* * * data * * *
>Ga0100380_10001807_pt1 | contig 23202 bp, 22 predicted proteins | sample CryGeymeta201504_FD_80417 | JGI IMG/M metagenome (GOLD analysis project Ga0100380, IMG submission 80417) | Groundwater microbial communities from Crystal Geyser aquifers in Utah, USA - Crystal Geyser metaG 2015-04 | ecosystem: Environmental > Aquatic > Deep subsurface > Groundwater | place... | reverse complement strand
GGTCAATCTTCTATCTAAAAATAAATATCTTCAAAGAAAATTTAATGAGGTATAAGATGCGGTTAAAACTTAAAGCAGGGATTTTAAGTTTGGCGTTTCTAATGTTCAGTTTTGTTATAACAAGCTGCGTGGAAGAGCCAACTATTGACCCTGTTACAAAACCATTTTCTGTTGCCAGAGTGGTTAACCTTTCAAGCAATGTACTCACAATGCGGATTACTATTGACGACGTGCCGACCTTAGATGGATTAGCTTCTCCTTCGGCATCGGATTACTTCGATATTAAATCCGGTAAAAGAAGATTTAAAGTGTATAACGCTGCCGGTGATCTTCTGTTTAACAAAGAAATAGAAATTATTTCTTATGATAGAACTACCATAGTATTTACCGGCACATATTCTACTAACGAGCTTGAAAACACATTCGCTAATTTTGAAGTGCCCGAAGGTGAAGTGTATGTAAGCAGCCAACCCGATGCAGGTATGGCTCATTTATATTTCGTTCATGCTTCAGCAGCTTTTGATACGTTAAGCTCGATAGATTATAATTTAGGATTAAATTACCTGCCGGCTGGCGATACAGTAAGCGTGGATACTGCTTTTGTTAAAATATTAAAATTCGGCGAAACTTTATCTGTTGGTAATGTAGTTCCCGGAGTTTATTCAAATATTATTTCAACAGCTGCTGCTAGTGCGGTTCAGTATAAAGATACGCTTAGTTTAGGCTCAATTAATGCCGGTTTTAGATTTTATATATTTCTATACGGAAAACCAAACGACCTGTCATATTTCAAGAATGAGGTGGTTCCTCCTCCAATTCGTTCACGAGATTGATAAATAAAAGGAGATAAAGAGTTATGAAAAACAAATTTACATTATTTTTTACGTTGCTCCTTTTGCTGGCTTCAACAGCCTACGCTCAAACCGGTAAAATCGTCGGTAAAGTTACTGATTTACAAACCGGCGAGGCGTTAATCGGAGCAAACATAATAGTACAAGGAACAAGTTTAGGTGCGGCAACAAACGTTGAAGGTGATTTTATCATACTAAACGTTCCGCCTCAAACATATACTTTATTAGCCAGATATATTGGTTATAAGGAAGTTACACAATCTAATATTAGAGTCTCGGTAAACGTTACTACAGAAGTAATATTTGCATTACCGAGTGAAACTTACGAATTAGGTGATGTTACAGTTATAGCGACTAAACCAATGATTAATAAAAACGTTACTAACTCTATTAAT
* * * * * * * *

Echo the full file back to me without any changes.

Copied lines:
>Ga0100380_10001807_pt1 | contig 23202 bp, 22 predicted proteins | sample CryGeymeta201504_FD_80417 | JGI IMG/M metagenome (GOLD analysis project Ga0100380, IMG submission 80417) | Groundwater microbial communities from Crystal Geyser aquifers in Utah, USA - Crystal Geyser metaG 2015-04 | ecosystem: Environmental > Aquatic > Deep subsurface > Groundwater | place... | reverse complement strand
GGTCAATCTTCTATCTAAAAATAAATATCTTCAAAGAAAATTTAATGAGGTATAAGATGCGGTTAAAACTTAAAGCAGGGATTTTAAGTTTGGCGTTTCTAATGTTCAGTTTTGTTATAACAAGCTGCGTGGAAGAGCCAACTATTGACCCTGTTACAAAACCATTTTCTGTTGCCAGAGTGGTTAACCTTTCAAGCAATGTACTCACAATGCGGATTACTATTGACGACGTGCCGACCTTAGATGGATTAGCTTCTCCTTCGGCATCGGATTACTTCGATATTAAATCCGGTAAAAGAAGATTTAAAGTGTATAACGCTGCCGGTGATCTTCTGTTTAACAAAGAAATAGAAATTATTTCTTATGATAGAACTACCATAGTATTTACCGGCACATATTCTACTAACGAGCTTGAAAACACATTCGCTAATTTTGAAGTGCCCGAAGGTGAAGTGTATGTAAGCAGCCAACCCGATGCAGGTATGGCTCATTTATATTTCGTTCATGCTTCAGCAGCTTTTGATACGTTAAGCTCGATAGATTATAATTTAGGATTAAATTACCTGCCGGCTGGCGATACAGTAAGCGTGGATACTGCTTTTGTTAAAATATTAAAATTCGGCGAAACTTTATCTGTTGGTAATGTAGTTCCCGGAGTTTATTCAAATATTATTTCAACAGCTGCTGCTAGTGCGGTTCAGTATAAAGATACGCTTAGTTTAGGCTCAATTAATGCCGGTTTTAGATTTTATATATTTCTATACGGAAAACCAAACGACCTGTCATATTTCAAGAATGAGGTGGTTCCTCCTCCAATTCGTTCACGAGATTGATAAATAAAAGGAGATAAAGAGTTATGAAAAACAAATTTACATTATTTTTTACGTTGCTCCTTTTGCTGGCTTCAACAGCCTACGCTCAAACCGGTAAAATCGTCGGTAAAGTTACTGATTTACAAACCGGCGAGGCGTTAATCGGAGCAAACATAATAGTACAAGGAACAAGTTTAGGTGCGGCAACAAACGTTGAAGGTGATTTTATCATACTAAACGTTCCGCCTCAAACATATACTTTATTAGCCAGATATATTGGTTATAAGGAAGTTACACAATCTAATATTAGAGTCTCGGTAAACGTTACTACAGAAGTAATATTTGCATTACCGAGTGAAACTTACGAATTAGGTGATGTTACAGTTATAGCGACTAAACCAATGATTAATAAAAACGTTACTAACTCTATTAAT